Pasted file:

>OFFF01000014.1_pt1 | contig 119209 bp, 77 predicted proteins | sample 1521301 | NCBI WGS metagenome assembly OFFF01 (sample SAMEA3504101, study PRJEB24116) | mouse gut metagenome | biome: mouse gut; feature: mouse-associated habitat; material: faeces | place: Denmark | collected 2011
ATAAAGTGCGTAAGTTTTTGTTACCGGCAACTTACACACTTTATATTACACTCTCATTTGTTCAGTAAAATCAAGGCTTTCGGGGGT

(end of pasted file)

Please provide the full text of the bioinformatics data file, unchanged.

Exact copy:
>OFFF01000014.1_pt1 | contig 119209 bp, 77 predicted proteins | sample 1521301 | NCBI WGS metagenome assembly OFFF01 (sample SAMEA3504101, study PRJEB24116) | mouse gut metagenome | biome: mouse gut; feature: mouse-associated habitat; material: faeces | place: Denmark | collected 2011
ATAAAGTGCGTAAGTTTTTGTTACCGGCAACTTACACACTTTATATTACACTCTCATTTGTTCAGTAAAATCAAGGCTTTCGGGGGT